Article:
Unfortunately, for v1 of Tag Manager, the learning curve for this tool has always put off many potential users. In many aspects the required knowledge wasn’t that well documented, with the best documentation coming from power users such as Simo Ahava’s blog.

    Google’s Tag Manager has just taken a leap forward with a new interface and improved terminology, API access and an increasing array of pre-built tags – including one of our favorites ClickTale.

    Rules and Macros have now been changed to phrases more inline with their actual functionality to being “Triggers” and “Variables”. In fact link listeners (which required creating multiple tags to be configured to track clicks on links), are now rolled into a single tag and trigger, resulting in simpler workflows when creating these tags.

    The new interface feels considerably more styled, which can be best described as lovely multi-coloured pastels (I am not sure if I personally like this).  V2 feels much less aimed at the developers than v1 was, which shared the interface with other developer focused tools (such as API management).-

    For legacy users, V2 is not available for your existing tags at present. So for many of our clients where we have moved them to GTM, they (and us) will still need to use the existing interface to manage their tagging.

    Google have stated that “soon” you will be able to migrate legacy containers over, and that the old interface will be gone in January (2015).

    What do you think of the new interface? Does this encourage you to give it a try? As ever if you need help with implementing or migrating to tag management then please drop SiteVisibility a line.

    Post from Apple Pie & Custard blog by SiteVisibility - An SEO Agency

    First look at Google Tag Manager v2

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    Posted 17 October 2014, 4:48 pm

  15. Favicon remy sharp's b:log

    [Blog] remy sharp's b:log: Adding an (SHA256 signed) SSL certificate

    I've had to update the SSL certificate quite a few times on in the last 6 months, and I keep a cheatsheet of SSL steps on my machine. So it's about time I publish it somewhere that I can google too!

    This walkthrough explains how to add an SSL certificate to your server. This is based on using a linux based machine (in my case Ubuntu) and nginx as the server.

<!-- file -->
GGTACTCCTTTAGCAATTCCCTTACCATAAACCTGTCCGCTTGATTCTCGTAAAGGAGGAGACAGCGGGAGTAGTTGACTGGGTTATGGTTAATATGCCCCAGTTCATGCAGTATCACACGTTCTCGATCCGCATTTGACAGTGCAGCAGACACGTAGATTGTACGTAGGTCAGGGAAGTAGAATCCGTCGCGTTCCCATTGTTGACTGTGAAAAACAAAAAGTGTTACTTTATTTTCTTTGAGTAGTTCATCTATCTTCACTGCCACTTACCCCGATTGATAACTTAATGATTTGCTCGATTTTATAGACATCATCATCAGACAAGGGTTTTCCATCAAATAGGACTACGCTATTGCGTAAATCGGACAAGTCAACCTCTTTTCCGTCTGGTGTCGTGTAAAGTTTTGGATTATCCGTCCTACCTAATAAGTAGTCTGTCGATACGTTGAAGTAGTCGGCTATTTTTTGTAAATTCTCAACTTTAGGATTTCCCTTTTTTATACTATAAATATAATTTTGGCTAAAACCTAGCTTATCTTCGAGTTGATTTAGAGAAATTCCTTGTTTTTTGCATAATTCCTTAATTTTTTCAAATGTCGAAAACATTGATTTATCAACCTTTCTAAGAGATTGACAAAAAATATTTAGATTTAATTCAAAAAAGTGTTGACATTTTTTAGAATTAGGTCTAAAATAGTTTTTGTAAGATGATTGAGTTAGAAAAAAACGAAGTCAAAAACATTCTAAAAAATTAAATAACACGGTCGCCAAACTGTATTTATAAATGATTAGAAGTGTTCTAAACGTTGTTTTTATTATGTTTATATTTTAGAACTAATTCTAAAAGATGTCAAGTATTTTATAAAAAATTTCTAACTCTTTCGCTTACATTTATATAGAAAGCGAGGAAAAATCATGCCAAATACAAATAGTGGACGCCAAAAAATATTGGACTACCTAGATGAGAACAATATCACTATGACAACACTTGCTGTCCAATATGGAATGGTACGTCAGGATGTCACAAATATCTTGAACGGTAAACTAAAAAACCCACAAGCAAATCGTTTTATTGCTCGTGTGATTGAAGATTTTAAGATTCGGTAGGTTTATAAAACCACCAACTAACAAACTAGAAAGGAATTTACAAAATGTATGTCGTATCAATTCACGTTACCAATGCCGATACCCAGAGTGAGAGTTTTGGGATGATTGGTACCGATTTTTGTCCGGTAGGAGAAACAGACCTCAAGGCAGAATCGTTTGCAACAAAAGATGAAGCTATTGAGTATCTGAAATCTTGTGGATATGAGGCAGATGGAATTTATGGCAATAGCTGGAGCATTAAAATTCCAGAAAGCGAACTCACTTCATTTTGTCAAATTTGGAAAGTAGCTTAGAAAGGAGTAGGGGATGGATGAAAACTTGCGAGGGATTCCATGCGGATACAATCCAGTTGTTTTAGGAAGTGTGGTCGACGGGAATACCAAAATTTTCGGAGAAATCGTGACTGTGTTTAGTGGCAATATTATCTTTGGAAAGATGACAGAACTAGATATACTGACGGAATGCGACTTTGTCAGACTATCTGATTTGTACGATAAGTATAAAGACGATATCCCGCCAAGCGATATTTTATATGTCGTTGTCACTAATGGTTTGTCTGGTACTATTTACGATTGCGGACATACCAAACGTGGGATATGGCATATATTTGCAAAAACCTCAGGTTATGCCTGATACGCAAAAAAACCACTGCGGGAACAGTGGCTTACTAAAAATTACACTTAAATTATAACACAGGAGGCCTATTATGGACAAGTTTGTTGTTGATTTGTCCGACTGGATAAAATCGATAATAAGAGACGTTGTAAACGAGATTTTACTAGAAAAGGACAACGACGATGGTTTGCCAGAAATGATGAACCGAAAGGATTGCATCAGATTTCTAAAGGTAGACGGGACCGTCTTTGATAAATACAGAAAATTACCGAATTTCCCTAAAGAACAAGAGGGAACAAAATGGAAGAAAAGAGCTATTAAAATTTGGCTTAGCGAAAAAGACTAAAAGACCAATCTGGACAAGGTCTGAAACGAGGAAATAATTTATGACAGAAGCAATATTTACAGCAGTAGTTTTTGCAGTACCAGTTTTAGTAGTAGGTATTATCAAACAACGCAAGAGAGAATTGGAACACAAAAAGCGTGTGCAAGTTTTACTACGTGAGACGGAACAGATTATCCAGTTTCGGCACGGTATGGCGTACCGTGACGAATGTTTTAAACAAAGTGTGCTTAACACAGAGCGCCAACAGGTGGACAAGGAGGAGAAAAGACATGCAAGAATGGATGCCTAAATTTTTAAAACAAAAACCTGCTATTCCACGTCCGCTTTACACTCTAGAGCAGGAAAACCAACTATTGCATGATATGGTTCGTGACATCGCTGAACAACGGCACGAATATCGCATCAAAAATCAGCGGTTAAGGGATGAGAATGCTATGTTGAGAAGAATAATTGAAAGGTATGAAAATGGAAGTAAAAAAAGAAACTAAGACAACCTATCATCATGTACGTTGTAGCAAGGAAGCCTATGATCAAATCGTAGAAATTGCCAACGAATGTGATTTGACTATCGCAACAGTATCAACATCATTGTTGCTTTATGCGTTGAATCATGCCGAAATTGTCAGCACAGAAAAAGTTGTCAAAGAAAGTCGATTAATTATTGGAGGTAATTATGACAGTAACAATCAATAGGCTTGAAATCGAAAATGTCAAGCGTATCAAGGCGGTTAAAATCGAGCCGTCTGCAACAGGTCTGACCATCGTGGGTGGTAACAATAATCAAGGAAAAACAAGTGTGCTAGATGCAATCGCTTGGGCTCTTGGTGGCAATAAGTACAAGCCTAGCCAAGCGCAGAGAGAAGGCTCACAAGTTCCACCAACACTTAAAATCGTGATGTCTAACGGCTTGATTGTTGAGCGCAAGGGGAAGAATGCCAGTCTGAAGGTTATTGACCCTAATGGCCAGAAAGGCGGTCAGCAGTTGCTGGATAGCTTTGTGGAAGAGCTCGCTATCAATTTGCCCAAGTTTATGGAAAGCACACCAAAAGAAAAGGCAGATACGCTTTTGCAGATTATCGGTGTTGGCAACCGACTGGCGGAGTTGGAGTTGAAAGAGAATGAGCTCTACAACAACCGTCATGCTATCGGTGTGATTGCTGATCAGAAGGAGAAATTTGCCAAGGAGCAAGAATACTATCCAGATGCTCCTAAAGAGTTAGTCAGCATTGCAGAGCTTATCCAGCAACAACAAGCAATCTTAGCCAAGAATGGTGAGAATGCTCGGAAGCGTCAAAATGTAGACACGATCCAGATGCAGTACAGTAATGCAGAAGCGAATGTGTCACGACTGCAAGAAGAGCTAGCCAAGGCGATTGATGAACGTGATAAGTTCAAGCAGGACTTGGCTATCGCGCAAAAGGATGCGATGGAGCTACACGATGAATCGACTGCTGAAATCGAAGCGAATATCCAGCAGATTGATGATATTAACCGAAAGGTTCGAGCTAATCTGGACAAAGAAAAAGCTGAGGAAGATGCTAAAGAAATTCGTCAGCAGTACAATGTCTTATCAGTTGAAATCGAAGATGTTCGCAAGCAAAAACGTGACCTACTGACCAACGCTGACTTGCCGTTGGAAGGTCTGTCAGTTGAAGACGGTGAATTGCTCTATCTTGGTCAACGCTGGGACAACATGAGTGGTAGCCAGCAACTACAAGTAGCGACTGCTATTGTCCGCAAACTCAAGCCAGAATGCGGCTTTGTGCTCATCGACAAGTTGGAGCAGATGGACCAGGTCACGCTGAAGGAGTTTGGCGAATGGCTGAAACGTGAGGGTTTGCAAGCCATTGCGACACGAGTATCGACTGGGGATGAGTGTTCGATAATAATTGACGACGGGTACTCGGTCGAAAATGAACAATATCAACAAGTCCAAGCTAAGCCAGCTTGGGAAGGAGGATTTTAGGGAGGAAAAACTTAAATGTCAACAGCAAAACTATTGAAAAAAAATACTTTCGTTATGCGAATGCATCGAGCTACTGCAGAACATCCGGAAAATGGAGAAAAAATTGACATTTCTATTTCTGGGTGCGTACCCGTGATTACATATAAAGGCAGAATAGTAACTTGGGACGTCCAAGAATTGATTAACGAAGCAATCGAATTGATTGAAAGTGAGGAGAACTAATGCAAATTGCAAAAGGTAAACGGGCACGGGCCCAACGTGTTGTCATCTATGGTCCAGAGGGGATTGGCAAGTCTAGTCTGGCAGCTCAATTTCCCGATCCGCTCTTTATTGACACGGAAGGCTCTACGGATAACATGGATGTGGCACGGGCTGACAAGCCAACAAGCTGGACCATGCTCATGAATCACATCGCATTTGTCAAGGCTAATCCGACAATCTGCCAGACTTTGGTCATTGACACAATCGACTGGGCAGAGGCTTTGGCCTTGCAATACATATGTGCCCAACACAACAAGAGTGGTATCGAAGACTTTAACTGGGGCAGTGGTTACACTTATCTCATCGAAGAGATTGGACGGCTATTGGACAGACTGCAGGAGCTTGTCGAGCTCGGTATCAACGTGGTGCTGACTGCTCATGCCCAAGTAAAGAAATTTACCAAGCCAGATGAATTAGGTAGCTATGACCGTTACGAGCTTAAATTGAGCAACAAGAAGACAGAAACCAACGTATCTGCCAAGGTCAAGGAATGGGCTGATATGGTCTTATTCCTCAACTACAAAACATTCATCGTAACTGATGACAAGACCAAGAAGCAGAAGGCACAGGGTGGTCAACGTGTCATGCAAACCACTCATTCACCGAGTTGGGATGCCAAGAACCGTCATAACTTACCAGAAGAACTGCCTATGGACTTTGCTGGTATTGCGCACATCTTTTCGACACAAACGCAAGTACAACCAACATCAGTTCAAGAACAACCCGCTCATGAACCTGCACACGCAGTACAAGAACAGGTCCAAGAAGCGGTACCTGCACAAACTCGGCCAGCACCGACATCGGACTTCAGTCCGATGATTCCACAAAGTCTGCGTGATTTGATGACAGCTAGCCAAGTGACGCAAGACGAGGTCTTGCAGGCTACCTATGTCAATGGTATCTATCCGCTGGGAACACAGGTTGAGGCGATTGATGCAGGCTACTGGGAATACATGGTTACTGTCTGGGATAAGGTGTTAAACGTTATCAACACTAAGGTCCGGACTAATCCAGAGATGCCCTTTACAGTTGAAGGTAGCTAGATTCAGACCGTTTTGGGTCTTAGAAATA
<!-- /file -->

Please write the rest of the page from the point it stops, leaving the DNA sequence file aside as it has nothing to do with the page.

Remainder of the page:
I registered my SSL certificate via namecheap from RapidSSL which is actually a shell for GeoTrust.

    If you're reissuing a certificate to upgrade to SHA256 (from SHA-1) (because SHA-1 is being ditched) from RapidSSL you must reissue directly from them. See this comment for full details.

    Assuming my site is, I'm using example as the main filename.

    openssl genrsa -aes256 -out example-encrypted.key 2048
    openssl rsa -in example-encrypted.key -out example-decrypted.key
    openssl req -new -sha256 -key example-decrypted.key -out example.csr

    The last command will generate the CSR which will go off to your SSL issuer. I have this a cheatsheet for the prompts (if you're based in the UK, since Locality might not mean much):

    • Country name: GB, a country code, not name
    • State: East Sussex, county if you're in the UK
    • Locality: Brighton, your city
    • Organisation: My Company Ltd
    • Org unit: leave empty
    • Common name:, the full domain for the cert
    • Leave the rest blank (email, challenge password & company name)

    Note: if you have a wildcard certificate, then the common name is *

    Send example.csr contents to reissued SSL cert, and agree to all the emails.

    You should get an email from the SSL issue with the certificate. Save the contents of 'certificate' in example.crt.

    Now get the intermediate certificate (I'm using RapidSSL's SHA256 cert) and combine into a single bundled file - note that the order is important:

    cat example.crt intermediate.crt > bundle.crt

    RapidSSL specific note: I found that the GeoTrust certificate (part of the intermediate certificate that I downloaded above) was still SHA-1 signed. So I dropped it, only bundling my own certificate and the rapidSSL certificate (so less certificates) and now I get the green lock from Chrome Canary. Note: I'm not 100% if this is okay, but it does seem valid.

    Finally, make sure nginx (in my case) is using the bundle and the key used to generate the csr:

    ssl                  on;
    ssl_certificate      /WWW/;
    ssl_certificate_key  /WWW/;

    Then restart nginx:

    nginx -s reload

    References & tools:

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    Posted 17 October 2014, 10:00 am


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  1. File recovery after... 8 posts. artist chart

This is a chart of the most listened to artists in the BNM group. Chart for the week ending Sun, 19 Oct 2014.

  1. Aphex Twin
  2. David Bowie
  3. Bob Dylan
  4. Cat Power
  5. Ludovico Einaudi
  6. Fleetwood Mac
  7. Daft Punk
  8. Massive Attack
  9. Booker T. & the MG's
  10. The Kinks